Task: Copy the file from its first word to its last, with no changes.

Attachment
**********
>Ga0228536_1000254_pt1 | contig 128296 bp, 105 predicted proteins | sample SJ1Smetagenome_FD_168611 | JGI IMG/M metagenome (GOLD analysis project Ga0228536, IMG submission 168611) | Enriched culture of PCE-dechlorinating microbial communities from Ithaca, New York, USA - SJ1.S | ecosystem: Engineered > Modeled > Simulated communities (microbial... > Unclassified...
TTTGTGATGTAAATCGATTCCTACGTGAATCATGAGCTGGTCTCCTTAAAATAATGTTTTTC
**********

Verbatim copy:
>Ga0228536_1000254_pt1 | contig 128296 bp, 105 predicted proteins | sample SJ1Smetagenome_FD_168611 | JGI IMG/M metagenome (GOLD analysis project Ga0228536, IMG submission 168611) | Enriched culture of PCE-dechlorinating microbial communities from Ithaca, New York, USA - SJ1.S | ecosystem: Engineered > Modeled > Simulated communities (microbial... > Unclassified...
TTTGTGATGTAAATCGATTCCTACGTGAATCATGAGCTGGTCTCCTTAAAATAATGTTTTTC